Why the February LSAT is Undisclosed

LSAT Blog Why February LSAT UndisclosedIf you take the June, October, or December LSAT, you'll be able to see (and download) the exam you took by logging into your LSAC account once you receive your score via email.

You'll also be able to see exactly which questions you answered incorrectly and what you chose for each.

(This assumes, among other things, you're not taking the LSAT outside North America, or taking a special Sabbath observers' administration.)

However, none of you who take the February LSAT will ever get to see the exam once you've taken it, nor will you get to see how many questions you answered incorrectly.

All you'll get is your score out of 180, and your percentile.


LSAC's Director of Communications, Wendy Margolis, explained via email:
The reason the February LSAT is nondisclosed is because it is important for LSAC to have some nondisclosed test forms and questions available in reserve for emergencies and special uses. The nondisclosed February test forms play this role. This has been LSAC practice since 1996. In case you need to point your students to information about test disclosure, the following language and link appears on the LSAC.org page for the February LSAT:

NOTE: Not every LSAT is disclosed.

Basically, LSAC needs to have unreleased exams on file in case of inclement weather, and perhaps for use in overseas administrations (those outside the Americas) and Sabbath observers' administrations.

A lot of work goes into creating a single LSAT, and LSAC doesn't want to have to create a new exam for a relatively-small number of test-takers.

That's just the way it is, folks. Sorry.

(Some details on LSAC's website.)

Photo by tinfoilraccoon


  1. It's a shame that Feb test is undisclosed.. So Steve, in your point of view, if I don't hit my target score (170+) by the test date in February, would you say that taking the test in February is too risky and perhaps not that beneficial? Because well, normally I might get a score below my expectation but at least I will get an access to the exam and some feedback on which questions I got wrong. I already have one cancel in my record, and wouldn't want to cancel the test again... meaning if I take it, I get the score, period. I'm studying for the Feb test but I am not hitting my target score yet. Thank you in advance for your help!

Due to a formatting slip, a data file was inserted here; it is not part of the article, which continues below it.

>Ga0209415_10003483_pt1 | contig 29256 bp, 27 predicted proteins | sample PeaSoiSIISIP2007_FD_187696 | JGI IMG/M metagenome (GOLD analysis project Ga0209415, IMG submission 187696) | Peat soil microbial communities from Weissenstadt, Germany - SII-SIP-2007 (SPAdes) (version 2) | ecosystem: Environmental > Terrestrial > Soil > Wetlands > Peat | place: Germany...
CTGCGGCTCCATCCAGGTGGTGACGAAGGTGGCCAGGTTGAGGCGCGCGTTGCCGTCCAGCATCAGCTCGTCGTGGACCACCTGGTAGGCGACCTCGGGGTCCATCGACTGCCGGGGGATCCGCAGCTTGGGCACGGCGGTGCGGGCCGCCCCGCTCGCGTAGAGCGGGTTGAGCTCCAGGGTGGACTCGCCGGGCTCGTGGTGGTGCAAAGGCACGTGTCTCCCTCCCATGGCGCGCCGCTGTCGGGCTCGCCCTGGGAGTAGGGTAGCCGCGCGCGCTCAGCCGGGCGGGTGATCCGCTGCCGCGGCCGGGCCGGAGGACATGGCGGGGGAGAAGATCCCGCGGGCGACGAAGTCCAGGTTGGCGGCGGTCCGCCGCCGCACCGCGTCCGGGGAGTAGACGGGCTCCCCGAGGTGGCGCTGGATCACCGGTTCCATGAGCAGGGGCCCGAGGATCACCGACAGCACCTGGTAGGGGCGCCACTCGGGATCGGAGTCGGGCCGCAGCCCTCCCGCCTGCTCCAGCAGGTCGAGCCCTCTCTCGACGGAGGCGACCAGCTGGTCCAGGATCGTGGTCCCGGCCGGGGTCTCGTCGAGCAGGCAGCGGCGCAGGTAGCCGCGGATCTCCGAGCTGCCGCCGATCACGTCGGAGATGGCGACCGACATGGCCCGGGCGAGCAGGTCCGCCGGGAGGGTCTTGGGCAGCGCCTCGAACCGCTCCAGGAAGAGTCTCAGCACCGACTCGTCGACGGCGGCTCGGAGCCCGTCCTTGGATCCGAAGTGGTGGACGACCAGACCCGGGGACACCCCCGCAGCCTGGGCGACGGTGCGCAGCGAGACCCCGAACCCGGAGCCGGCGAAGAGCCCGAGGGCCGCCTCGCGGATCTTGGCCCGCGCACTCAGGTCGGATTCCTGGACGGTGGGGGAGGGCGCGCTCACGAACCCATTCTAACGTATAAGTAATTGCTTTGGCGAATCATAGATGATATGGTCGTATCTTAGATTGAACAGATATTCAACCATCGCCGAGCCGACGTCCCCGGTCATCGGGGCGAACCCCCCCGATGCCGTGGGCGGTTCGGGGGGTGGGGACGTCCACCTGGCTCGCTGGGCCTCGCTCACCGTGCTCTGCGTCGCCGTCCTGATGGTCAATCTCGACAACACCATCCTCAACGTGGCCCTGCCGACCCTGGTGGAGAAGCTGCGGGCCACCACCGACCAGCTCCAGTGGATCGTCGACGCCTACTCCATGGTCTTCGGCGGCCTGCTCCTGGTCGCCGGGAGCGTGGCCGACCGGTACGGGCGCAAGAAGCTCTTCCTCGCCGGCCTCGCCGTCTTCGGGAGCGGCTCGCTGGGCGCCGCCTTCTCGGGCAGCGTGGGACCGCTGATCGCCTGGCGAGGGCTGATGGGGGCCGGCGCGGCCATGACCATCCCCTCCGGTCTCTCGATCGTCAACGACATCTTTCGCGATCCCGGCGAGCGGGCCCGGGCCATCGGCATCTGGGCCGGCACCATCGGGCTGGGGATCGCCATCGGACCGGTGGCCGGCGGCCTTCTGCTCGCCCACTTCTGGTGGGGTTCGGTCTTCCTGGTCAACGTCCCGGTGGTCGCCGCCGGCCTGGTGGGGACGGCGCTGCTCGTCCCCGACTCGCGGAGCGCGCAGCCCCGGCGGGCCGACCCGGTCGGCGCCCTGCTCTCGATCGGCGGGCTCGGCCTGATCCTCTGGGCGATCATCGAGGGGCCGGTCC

2. Steve- Would you say the newest exams show a trend away from the default guess answer of B or E or are those still be best guess answers when you run out of time?

    I've been studying using the tests from (next actual) the late 90s up to 2002 and B seems correct. Thanks for your blog!!

  3. I'm also studying for the February exam since about July of this year. I had no idea the results were undisclosed for the Feb test. I also have one cancellation on my record so I'm not going to cancel another score. I'm doing well and should be ready by February. Does not having the results really make that much of a difference? Something about never seeing my results annoys me enough to consider waiting until the June test. What are the pros and cons of waiting until June? Thanks for your study schedule and blog.

  4. Also, can you study too much for the LSAT? If I were to wait until June, I would have spent almost a year studying for the exam. Is that crazy?

  5. Why can't they at least release the Raw Score, and Curve? That provides no useful information to someone taking the test in the future.

    More importantly, how can you call a test that's been issued a viable lsat...Someone may sit for it twice. I sat for last Feb, and am taking a blizzard-delayed Feb test this year. Granted they won't use a test that's one year old, but lets say of the 30 canceled test centers, at least one student has sat for each of the last 5-6 Feb's...They will either issue a test a student has already taken, or issue a test without comparative reading?

  6. With the understanding that this is an old post, the February test is coming around again, so I figured commenting might be alright :)

    I personally can't see any reason why it being undisclosed would dissuade anyone from taking it; if you've been going through the practice tests, you should be getting a great deal of feedback with respect to what question types you need to focus on; chances are, getting additional feedback from your first (and hopefully only) official LSAT won't be any more helpful than feedback on any of the immediately preceeding practice tests :)

    I might say, too, that the concept makes good sense to me with respect to saving some questions back; I see the risk of someone getting the same exam as being practically zero, for three reasons:

    1. Obviously, they don't release where and when a test will be re-used
    2. With certainty, they wouldn ever use the same test in the same center -- let alone city, state, or country
    3. LSAC -- again, with certainty -- cross-checks all of the registered examinees with those examinees who took the exam in its' original. Thus, in the truly impossible scenario of an individual taking, say, the U.S. February 2014 LSAT, then months or years later discovering in what country and when it will be re-used, registers for that test in that location, LSAC will know it immediately, and adjust.

    P.S. If any of you December 2013'ers read this, best of luck to you :)

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